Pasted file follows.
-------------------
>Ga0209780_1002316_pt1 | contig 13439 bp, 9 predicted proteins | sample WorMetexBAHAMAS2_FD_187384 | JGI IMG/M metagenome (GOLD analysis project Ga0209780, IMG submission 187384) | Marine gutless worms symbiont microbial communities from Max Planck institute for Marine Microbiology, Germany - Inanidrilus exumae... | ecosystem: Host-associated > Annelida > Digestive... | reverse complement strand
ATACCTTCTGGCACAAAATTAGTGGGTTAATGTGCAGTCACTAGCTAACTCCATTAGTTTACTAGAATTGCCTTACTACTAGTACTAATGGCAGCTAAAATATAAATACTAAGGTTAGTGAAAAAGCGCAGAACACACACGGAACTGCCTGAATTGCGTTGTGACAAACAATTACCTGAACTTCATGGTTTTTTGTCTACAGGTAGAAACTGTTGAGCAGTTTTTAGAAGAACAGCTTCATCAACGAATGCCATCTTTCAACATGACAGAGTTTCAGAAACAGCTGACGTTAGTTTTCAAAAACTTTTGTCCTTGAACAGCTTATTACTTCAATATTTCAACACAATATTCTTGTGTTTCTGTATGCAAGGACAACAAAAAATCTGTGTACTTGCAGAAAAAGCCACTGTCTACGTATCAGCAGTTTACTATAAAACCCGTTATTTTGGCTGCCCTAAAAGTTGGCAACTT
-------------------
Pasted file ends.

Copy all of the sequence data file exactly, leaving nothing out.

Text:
>Ga0209780_1002316_pt1 | contig 13439 bp, 9 predicted proteins | sample WorMetexBAHAMAS2_FD_187384 | JGI IMG/M metagenome (GOLD analysis project Ga0209780, IMG submission 187384) | Marine gutless worms symbiont microbial communities from Max Planck institute for Marine Microbiology, Germany - Inanidrilus exumae... | ecosystem: Host-associated > Annelida > Digestive... | reverse complement strand
ATACCTTCTGGCACAAAATTAGTGGGTTAATGTGCAGTCACTAGCTAACTCCATTAGTTTACTAGAATTGCCTTACTACTAGTACTAATGGCAGCTAAAATATAAATACTAAGGTTAGTGAAAAAGCGCAGAACACACACGGAACTGCCTGAATTGCGTTGTGACAAACAATTACCTGAACTTCATGGTTTTTTGTCTACAGGTAGAAACTGTTGAGCAGTTTTTAGAAGAACAGCTTCATCAACGAATGCCATCTTTCAACATGACAGAGTTTCAGAAACAGCTGACGTTAGTTTTCAAAAACTTTTGTCCTTGAACAGCTTATTACTTCAATATTTCAACACAATATTCTTGTGTTTCTGTATGCAAGGACAACAAAAAATCTGTGTACTTGCAGAAAAAGCCACTGTCTACGTATCAGCAGTTTACTATAAAACCCGTTATTTTGGCTGCCCTAAAAGTTGGCAACTT